This raises so many questions. The most basic question, completely ignored by Vergara, is who would define which speech is acceptable and which speech is discriminatory? Who decides what are the ‘facts’ and the ‘opinions’ that are genuine and therefore acceptable to discuss? What protection of minority views are provided for in this schema? And with huge irony, in a true plebeian society (which we would assume to include 70 million or so Trump supporters, fervent Christians, political conservatives AND some genuine deplorables) what protections would there be for ideas that are fashionable among the elite but not shared by this large mass of actual very messy plebes? In our society it is the speech of the elites that is the actual protected speech. In the plebeian society sketched out by Vergara what protection would there be for her own opinions which are actually minority beliefs? If Vergara expanded her conception of a plebeian society beyond the liberal elites of U.S. academia circa 2021, she would understand that based on her rules it could be her own views deemed discriminatory, and therefore censored and suppressed. There is no clearer argument for why speech of all kinds has to be allowed and why no group should be allowed to cast judgement on the validity of another group’s speech.

In the context of revolutionary France and Condorcet, “the Jacobins saw him with suspicion” and the Girondins “did not trust him” so his ideas were “first discarded by the Jacobins and then disavowed by the Girondins” and he ultimately died in a prison cell.

Vergara’s plebeian constitution; secret voting to enforce speech transgressions: “All votes are public except for the ones directed at disciplining members because of their discriminatory speech or violent behavior…”

For Rosa Luxemburg, besides the fact that exercising her free speech led directly to her assassination in 1919, her earlier ideas and criticisms of the Bolshevik Revolution were ‘unpopular’ among many of her leftist contemporaries and ‘relegated her to the margins of socialist thought’. It is a weak argument that tries to claim that one group can reliably distinguish ‘good, valuable, virtuous’ speech from ‘hateful, discriminatory’ speech. But actually, Vergara doesn’t even try to make this argument, she just assumes it to be true. The prohibition of certain (undefined) speech is inserted into her constitution without analysis or defense.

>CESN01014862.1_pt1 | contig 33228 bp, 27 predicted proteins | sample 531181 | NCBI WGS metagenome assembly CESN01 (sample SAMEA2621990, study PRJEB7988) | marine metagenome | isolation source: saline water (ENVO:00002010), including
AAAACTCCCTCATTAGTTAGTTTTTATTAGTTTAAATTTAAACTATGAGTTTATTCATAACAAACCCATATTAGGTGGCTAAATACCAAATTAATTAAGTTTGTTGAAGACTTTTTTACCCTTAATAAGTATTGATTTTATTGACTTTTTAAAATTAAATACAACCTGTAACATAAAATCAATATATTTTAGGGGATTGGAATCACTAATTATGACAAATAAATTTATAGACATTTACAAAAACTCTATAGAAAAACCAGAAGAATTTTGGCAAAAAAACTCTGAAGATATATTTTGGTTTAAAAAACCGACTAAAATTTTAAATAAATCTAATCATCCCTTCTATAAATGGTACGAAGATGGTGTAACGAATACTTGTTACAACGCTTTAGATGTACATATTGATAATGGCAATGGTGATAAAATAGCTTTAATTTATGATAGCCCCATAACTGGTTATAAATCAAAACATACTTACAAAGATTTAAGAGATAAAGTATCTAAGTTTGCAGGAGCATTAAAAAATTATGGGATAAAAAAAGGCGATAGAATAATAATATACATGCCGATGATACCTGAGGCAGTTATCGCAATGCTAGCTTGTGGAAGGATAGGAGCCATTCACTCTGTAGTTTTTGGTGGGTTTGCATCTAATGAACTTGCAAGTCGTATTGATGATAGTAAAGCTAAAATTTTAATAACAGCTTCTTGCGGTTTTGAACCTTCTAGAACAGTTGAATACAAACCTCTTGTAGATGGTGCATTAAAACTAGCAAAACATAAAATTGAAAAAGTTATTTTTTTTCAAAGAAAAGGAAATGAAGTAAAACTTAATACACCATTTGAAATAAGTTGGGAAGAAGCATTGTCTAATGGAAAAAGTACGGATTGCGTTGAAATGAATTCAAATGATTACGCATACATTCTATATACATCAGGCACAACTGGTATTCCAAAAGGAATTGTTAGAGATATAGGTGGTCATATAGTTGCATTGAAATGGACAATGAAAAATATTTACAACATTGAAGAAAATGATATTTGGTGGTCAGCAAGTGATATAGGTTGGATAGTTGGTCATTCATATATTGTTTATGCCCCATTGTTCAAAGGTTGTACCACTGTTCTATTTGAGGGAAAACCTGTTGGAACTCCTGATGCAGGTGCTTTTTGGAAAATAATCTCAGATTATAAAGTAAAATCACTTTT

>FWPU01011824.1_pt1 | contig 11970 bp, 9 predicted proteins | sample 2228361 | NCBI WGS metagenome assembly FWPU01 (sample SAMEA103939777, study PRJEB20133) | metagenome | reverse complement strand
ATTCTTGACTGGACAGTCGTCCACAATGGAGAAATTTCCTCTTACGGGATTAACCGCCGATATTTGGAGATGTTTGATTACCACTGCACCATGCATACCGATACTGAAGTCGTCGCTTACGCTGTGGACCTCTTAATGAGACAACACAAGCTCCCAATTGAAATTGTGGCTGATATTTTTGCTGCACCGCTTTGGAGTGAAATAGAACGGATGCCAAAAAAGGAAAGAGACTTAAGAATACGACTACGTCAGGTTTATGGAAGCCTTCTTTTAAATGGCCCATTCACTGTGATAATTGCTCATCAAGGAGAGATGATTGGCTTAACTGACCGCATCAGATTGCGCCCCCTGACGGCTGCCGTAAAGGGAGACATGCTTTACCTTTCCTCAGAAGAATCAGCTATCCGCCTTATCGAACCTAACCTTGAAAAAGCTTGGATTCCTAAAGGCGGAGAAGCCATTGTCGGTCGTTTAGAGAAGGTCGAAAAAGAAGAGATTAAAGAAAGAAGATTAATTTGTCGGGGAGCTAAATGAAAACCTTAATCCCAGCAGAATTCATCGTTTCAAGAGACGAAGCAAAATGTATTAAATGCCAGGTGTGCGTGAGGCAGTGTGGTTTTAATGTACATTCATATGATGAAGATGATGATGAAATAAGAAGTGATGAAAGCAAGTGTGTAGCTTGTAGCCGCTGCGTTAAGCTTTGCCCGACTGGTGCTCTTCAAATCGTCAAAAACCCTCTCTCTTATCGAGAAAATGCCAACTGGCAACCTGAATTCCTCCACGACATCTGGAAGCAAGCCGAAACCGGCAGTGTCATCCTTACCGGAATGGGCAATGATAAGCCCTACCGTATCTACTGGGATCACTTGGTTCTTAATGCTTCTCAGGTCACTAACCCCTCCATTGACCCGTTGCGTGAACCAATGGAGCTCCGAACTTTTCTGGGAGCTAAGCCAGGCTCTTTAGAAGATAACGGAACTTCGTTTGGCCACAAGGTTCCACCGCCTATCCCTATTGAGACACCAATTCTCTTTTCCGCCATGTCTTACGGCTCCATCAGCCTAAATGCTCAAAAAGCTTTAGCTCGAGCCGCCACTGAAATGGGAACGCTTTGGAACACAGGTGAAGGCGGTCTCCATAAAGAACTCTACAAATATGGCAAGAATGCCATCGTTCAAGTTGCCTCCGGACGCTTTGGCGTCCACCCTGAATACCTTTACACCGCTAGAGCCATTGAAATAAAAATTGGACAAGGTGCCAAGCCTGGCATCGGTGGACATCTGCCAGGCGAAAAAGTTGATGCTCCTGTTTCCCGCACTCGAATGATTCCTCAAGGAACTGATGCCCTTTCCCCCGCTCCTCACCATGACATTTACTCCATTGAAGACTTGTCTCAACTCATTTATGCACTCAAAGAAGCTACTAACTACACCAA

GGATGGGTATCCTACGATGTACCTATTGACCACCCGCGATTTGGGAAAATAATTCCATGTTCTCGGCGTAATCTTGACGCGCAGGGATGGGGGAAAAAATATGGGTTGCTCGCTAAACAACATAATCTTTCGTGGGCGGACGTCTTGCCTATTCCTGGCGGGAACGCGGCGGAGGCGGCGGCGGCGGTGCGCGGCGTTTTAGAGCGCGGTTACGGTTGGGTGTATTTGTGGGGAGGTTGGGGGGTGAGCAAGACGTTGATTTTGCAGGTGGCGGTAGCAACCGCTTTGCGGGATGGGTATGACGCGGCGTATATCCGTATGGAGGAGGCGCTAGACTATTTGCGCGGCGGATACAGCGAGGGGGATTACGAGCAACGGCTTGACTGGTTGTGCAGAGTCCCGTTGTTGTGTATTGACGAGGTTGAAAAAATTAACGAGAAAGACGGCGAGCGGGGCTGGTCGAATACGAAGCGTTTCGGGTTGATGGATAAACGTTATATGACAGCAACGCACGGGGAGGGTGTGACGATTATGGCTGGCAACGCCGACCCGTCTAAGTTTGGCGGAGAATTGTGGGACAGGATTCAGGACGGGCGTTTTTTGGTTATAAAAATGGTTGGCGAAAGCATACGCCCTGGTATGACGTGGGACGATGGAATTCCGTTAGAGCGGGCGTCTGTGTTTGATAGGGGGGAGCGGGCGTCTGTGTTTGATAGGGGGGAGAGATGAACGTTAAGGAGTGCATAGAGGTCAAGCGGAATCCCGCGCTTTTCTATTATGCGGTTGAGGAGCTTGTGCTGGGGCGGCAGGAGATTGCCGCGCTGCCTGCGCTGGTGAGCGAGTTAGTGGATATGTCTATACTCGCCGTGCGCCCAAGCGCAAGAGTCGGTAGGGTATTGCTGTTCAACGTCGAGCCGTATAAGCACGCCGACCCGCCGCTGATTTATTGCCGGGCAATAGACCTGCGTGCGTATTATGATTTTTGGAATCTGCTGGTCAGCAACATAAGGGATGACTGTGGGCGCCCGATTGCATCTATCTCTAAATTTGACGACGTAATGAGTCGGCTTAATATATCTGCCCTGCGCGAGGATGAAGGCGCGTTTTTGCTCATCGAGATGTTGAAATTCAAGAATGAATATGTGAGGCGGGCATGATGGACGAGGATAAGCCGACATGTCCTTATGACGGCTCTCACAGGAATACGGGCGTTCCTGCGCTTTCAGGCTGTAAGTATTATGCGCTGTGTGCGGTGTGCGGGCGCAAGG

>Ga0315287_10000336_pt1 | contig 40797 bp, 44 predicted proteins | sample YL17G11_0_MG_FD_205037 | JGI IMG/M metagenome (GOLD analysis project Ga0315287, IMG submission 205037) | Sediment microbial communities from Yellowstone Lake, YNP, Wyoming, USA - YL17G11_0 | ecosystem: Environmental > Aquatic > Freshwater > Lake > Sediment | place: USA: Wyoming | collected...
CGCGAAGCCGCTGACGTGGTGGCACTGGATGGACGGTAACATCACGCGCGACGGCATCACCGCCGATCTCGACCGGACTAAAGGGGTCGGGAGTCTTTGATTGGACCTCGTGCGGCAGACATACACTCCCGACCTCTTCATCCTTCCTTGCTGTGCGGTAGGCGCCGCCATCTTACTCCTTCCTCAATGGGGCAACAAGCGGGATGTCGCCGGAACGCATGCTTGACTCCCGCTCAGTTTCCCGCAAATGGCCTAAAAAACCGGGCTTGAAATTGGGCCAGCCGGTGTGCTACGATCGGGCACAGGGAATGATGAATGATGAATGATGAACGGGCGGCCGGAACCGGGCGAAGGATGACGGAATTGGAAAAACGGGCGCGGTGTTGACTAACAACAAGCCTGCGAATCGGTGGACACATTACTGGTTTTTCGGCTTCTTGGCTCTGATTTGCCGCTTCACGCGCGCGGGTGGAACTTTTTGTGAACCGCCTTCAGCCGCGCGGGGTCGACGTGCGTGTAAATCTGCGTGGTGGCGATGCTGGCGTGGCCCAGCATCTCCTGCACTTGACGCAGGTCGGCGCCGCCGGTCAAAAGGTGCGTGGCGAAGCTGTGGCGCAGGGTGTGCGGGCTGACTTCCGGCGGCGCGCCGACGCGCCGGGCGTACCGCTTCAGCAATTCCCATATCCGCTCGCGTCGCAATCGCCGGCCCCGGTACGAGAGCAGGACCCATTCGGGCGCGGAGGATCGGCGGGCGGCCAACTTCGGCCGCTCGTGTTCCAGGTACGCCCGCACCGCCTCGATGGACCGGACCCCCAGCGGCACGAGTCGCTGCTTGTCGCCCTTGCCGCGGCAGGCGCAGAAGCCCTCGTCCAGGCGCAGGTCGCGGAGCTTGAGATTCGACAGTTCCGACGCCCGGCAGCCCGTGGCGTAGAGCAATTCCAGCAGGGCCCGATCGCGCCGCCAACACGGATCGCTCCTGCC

Even worse is her plan for how to enforce the suppression of ‘bad’ speech. Her constitution specifies that questions of ‘discriminatory speech’ would be decided, unlike in all other cases (except those relating to actual violence) by a secret vote.

“All votes are public except for the ones directed at disciplining members because of their discriminatory speech or violent behavior…” p254

This is the most disappointing sentence in the entire book. Vergara is writing cancel culture into law by suggesting that the anonymous mob…um, council members, should decide by secret vote that some particular speech is unacceptable and that their chosen target should be silenced and removed from their position. 

I need to also point out that what Vergara calls discriminatory speech and which would be banned in her populist constitution was very much the speech of the populist Southern farmers of the 1880s. Their beliefs and the speech of their orators was full of racism and antisemitism. Because of their speech and their discriminatory beliefs, Vergara’s constitution would squarely stand on the side of the oligarchs in suppressing them. We don’t have to agree with those beliefs to understand why it would still be vital to support their larger movement and their just complaints. I make that argument at length here and at a bare minimum this should be a matter of serious debate. Vergara, in spite of the rigorous scholarship of the rest of her book, inserts this paragraph in her constitution banning certain speech without any discussion. This is an elitist view of plebeians which ignores so much of the messy reality.

Vergara’s constitution asserts a certain questionable definition of who should be considered a plebe and then makes it forbidden to use the necessary language to challenge it. It is an interesting and a very important point that in effect by adding a prohibition against certain speech, Vergara insulates her own arguments from any challenge. Because free speech is the tool that is necessary to challenge any other aspect of her ideas.